The foremost idea isn't everlasting removal, though, but tempo wreckage. It's to slow them down by forcing them to redraw the returned land or other permanent. That's actually the whole point of Fallow Earth and Plow Under--never mind that you've effectively nulled their next draw, you've also put them behind on mana acceleration, absent things like Oracle of Mul Daya.

Think in terms of how at times, Memory Lapse can be the superior option over Counterspell & Co.


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 Post subject: Re: Forcing things to the top of the library underutilized?
AgePosted: 2017-Aug-19 8:22 am 

Joined: 2012-Jun-07 5:38 pm
Age: Drake
Skyknight wrote:
The foremost idea isn't everlasting removal, though, but tempo wreckage. It's to slow them down by forcing them to redraw the returned land or other permanent. That's actually the whole point of Fallow Earth and Plow Under--never mind that you've effectively nulled their next draw, you've also put them behind on mana acceleration, absent things like Oracle of Mul Daya.

Think in terms of how at times, Memory Lapse can be the superior option over Counterspell & Co.


The amount of scenarios that Memory Lapse is better than straight up Counterspell can be counted on one hand if access to 2 hard blue isn't an issue. We're talking "silver bullet to stop whatever ails you" vs. giving a card what amounts to suspend.

If they have to play it again, it's probably not a big deal/loss. I guarantee your opponent would rather have the chance to cast the spell again if they wanted to cast it in the first place vs. losing it all together... At least 4 out of 5 times.

Tempo can be huge, but in a format of bigger spells that typically don't see play in constructed formats, stronger cards are typically used in their respective cmc slots as you have multiple people to deal with. When a player drops a Rites of Flourishing or Temple Bell or Howling Mine, your single "force to the top" spell is made largely irrelevant. There are so many ways to filter or draw additional cards. All you would do is hinder a single opponent for a turn, but then you have 1-3 other opponents that you need to address... and you just paid 4-5 mana to temporarily get rid of something you have a strong chance of having to deal with 1-2 turns from then. and guess who it'll be coming for if it has legs/discard/damage/lifeloss.


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 Post subject: Re: Forcing things to the top of the library underutilized?
AgePosted: 2017-Aug-20 9:50 am 

Joined: 2012-May-21 2:31 pm
Age: Drake
The biggest issue in my eyes for those cards you named is very simple: Instant vs. Sorcery. Being able to answer a threat nearly anytime versus only on your turn is huge. Having to answer things on your own turn with Sorceries is a big drawback to be able to answer them when they are actually a problem. Does the big scary creature have haste or some other ability that needs to be answered ASAP? If not, then I'd rather play the politics game and wait until it is specifically coming at me or is my problem. I mean, look at Unexpectedly Absent. It is practically the only Instant in the lot you mentioned and it gets played the most.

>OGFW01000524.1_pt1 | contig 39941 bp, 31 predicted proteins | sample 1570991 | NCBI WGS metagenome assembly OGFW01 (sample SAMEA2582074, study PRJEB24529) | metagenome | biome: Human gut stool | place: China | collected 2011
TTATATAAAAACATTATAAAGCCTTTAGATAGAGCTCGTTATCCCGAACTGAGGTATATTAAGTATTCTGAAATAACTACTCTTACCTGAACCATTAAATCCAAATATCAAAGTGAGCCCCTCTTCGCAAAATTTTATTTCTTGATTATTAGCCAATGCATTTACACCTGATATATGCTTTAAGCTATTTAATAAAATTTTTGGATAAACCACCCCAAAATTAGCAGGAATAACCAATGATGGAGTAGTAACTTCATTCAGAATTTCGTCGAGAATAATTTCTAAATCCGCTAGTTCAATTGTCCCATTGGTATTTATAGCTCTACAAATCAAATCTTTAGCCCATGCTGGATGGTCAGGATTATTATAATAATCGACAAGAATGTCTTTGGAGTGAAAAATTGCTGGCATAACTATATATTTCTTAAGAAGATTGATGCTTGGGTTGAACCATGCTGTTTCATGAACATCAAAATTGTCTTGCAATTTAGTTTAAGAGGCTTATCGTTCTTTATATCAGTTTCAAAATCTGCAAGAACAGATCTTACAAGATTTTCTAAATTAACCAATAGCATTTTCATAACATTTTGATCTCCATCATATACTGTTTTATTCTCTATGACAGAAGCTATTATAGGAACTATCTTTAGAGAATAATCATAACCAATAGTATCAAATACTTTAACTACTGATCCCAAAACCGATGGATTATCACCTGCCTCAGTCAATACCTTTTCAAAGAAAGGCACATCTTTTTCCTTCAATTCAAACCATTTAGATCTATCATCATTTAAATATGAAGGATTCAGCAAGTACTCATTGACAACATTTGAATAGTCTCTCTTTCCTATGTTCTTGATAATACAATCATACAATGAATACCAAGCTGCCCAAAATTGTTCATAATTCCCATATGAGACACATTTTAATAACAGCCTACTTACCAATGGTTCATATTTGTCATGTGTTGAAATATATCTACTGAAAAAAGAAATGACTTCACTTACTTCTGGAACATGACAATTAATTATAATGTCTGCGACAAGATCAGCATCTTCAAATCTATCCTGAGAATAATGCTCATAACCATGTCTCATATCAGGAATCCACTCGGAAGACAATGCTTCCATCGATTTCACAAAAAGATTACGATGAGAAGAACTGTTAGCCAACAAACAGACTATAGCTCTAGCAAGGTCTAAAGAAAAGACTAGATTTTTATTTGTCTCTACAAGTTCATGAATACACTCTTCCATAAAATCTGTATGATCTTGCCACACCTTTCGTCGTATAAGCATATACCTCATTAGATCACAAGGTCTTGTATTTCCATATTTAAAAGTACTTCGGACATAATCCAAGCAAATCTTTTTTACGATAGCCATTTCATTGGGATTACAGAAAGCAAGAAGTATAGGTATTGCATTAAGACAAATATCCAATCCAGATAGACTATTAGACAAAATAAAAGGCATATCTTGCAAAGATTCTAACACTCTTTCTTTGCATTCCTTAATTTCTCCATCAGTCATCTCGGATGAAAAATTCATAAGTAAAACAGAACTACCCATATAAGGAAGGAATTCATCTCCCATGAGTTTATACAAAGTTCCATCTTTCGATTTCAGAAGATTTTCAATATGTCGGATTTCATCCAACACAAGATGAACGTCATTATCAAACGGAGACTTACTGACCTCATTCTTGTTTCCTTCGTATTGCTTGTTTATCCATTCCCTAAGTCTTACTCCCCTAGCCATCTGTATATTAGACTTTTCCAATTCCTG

As far as the tempo argument, land destruction is more often than not the better way to do it (assuming LD isn't completely frowned upon in your area). Why pay 3 mana for being able to put a land back on top of the library when I can pay that same 3 mana and destroy that land? Sure there are going to be exceptions to that, but those would be the exception, not the rule.


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 Post subject: Re: Forcing things to the top of the library underutilized?
AgePosted: 2017-Aug-20 11:47 am 
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Joined: 2012-Feb-07 4:15 pm
Age: Elder Dragon
Evil_Lamp_6 wrote:
Why pay 3 mana for being able to put a land back on top of the library when I can pay that same 3 mana and destroy that land?

Because destroying it doesn't force them to skip their draw? That's what's meant by tempo.
crimsonwings3689 wrote:
It's effectively an overcosted Unsummon

crimsonwings3689 wrote:
you often 2 for one yourself if you plan on countering it again when they recast it.

That's also why the above two statements are a bit unfair. "Return X to the top of the library" essentially equates to "Return X to the hand. That player skips his/her next draw", which in 1v1 Magic is essentially the inverse of a cantrip, meaning if you end up countering it it's a fair 2 for 2.

crimsonwings3689 wrote:
Quote:
Think in terms of how at times, Memory Lapse can be the superior option over Counterspell & Co.
The amount of scenarios that Memory Lapse is better than straight up Counterspell can be counted on one hand


This statement isn't quite true either for the same reason. From a pure CA standpoint, Memory Lapse is almost identical to Remand, which sees a ton of play even in formats where Counterspell is legal. Remand forces them to recast their spell and gives you an extra card. Memory Lapse forces them to recast their spell and denies them their next draw. There's also tons of cases (the most glaring example being removal) where the card being countered is a threat right now but won't be next turn.

Unfortunately for us EDH folks the multiplayer nature of the format messes up the math of spot removal CA, making cards like these significantly worse. In EDH, Remand is almost strictly better than Memory Lapse because you drawing a card is better than one of your multiple opponents losing a card. AFAIK no such card exists, but a top-of-the-library version of Tribute to the Wild or Terminus would almost certainly be pretty strong.